7 "All media of communication begin as links or bridges between people and things and end as substitutes for the things with which they had originally established new contact" Marshall McLuhan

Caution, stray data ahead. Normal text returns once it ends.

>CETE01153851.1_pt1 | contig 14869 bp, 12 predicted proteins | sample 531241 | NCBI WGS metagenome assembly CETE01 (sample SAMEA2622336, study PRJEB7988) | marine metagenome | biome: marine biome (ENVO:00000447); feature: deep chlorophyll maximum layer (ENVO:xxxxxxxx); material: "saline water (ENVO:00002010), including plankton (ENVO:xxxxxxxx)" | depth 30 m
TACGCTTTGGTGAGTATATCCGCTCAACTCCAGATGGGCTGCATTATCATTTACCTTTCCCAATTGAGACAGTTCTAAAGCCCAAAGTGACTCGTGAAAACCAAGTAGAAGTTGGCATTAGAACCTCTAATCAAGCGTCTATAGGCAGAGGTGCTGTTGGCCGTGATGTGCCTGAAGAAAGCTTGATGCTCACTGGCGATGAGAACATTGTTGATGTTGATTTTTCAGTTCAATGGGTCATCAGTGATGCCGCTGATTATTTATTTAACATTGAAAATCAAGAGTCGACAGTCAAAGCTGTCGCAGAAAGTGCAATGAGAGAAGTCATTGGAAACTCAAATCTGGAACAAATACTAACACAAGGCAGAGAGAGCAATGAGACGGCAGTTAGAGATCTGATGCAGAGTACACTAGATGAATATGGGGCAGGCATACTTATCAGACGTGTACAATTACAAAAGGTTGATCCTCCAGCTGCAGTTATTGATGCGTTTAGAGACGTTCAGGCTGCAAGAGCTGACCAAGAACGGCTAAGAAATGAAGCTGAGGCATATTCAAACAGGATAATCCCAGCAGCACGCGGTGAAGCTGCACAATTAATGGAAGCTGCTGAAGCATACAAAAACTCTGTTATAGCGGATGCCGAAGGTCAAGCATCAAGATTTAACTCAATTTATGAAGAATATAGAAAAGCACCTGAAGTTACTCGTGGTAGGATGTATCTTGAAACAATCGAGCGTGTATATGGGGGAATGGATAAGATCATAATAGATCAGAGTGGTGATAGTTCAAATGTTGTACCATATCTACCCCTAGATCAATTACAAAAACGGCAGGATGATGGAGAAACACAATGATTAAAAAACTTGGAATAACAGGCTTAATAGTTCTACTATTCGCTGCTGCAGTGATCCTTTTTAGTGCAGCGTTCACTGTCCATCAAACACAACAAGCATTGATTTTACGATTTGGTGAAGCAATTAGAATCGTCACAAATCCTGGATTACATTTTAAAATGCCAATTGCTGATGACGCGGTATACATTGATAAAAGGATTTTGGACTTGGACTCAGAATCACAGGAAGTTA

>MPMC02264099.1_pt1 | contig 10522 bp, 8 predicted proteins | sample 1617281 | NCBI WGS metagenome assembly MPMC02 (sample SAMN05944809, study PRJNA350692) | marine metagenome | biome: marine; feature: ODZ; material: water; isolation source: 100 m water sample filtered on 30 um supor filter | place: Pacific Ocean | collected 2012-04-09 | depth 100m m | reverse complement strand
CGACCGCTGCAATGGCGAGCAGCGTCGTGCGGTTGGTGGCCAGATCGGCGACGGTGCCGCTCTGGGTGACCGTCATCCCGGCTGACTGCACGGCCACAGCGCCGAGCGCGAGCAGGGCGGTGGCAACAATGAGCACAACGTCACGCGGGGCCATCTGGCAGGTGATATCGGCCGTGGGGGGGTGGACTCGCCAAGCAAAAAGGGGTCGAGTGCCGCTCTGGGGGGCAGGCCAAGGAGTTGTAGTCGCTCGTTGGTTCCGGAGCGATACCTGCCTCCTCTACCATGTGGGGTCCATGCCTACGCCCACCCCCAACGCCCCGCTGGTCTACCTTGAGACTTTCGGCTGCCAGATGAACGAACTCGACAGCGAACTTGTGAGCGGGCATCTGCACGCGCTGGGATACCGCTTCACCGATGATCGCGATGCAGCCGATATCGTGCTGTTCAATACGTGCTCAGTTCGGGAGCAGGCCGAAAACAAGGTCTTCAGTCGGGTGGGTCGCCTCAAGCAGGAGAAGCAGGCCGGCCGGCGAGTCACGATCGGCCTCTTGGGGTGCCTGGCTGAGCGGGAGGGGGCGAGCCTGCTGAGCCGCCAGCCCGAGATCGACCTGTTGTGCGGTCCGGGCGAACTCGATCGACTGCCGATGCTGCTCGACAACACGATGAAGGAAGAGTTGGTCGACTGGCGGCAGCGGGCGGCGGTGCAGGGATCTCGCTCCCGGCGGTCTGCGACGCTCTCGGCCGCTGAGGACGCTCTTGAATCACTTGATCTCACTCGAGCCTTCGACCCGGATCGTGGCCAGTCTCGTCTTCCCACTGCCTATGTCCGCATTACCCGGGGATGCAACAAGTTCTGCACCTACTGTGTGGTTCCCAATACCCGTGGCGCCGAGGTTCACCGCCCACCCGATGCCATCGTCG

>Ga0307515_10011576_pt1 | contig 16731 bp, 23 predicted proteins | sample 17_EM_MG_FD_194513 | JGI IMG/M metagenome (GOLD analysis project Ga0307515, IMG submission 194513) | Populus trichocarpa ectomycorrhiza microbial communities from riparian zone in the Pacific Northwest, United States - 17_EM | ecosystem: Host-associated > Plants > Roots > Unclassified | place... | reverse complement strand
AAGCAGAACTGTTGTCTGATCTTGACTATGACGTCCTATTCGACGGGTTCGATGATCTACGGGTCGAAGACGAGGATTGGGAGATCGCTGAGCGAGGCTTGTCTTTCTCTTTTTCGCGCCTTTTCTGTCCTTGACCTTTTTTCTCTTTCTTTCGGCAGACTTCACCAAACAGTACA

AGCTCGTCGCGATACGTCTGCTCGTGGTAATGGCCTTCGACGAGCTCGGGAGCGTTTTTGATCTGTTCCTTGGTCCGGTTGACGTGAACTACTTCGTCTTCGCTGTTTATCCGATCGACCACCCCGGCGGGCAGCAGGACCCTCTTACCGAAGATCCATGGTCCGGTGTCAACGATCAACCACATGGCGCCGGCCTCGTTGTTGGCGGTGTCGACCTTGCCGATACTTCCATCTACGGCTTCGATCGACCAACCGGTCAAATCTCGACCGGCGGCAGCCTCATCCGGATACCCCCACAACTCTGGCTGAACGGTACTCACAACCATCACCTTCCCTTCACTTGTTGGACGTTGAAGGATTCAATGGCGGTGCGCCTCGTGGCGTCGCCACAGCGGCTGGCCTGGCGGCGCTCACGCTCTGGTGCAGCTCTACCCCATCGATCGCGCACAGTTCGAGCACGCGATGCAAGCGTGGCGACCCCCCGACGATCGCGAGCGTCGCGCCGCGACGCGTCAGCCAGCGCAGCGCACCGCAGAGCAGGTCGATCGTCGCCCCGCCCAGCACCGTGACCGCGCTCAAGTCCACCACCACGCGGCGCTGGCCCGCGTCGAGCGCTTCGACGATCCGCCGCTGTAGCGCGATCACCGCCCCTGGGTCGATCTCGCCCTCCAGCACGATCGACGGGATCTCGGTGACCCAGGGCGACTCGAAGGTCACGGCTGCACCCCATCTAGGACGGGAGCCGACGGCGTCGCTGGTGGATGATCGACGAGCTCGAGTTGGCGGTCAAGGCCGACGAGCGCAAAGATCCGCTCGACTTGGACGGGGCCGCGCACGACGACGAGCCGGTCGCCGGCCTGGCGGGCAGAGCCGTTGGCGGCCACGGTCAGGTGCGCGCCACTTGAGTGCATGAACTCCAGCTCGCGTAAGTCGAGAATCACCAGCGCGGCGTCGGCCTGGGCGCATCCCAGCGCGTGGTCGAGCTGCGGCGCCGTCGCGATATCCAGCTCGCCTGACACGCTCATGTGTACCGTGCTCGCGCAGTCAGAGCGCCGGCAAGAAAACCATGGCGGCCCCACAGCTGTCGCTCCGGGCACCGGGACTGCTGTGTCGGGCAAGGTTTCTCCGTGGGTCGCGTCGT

8 Resumo A computação em nuvem encontra-se rapidamente se desenvolvendo e oferecendo inúmeras vantagens à indústria da Tecnologia da Informação (TI). Ela tem permitido a realização do antigo sonho da computação tornar-se uma utilidade. Todavia, esta realidade apresenta riscos e desafios em diferentes áreas, sobretudo no âmbito legal, e nos contratos de consumo em particular. Assim, considerando a complexidade da computação em nuvem, torna-se essencial a busca de um menor grau de incerteza na relação fornecedor-consumidor. A presente pesquisa tem por objetivo analisar e caracterizar as transações de computação em nuvem, tanto nos contratos de serviço, como nos contratos de fornecimento de conteúdo digital. Para tanto, esta tese examinará legislações de natureza internacional e nacional, bem como contratos, que poderão ser utilizados na regulamentação das atividades em nuvem no Brasil. De início, será realizada uma apreciação crítica quanto à possibilidade de aplicação da legislação relativa a um "Direito Europeu Comum de Compra" - denominada na língua inglesa de Common European Sales Law (CESL) - nos contratos de fornecimento de conteúdo digital realizados entre o Brasil e os Países Membros da União Européia. Em seguida, serão examinadas algumas regras gerais presentes no Código de Defesa do Consumidor brasileiro a fim de ser discutida a aplicabilidade do referido Código nos contratos de computação em nuvem. Por fim, serão estudados três contratos de computação em nuvem oferecidos pelo Google no Brasil com o objetivo de apontar os sérios riscos apresentados para os consumidores ao firmar tais acordos, bem como a adequação de tais instrumentos em face da legislação nacional. Palavras-chave: Computação em nuvem, Conteúdo digital, Contrato, Direito Comercial Europeu Comum, Código de Defesa do Consumidor.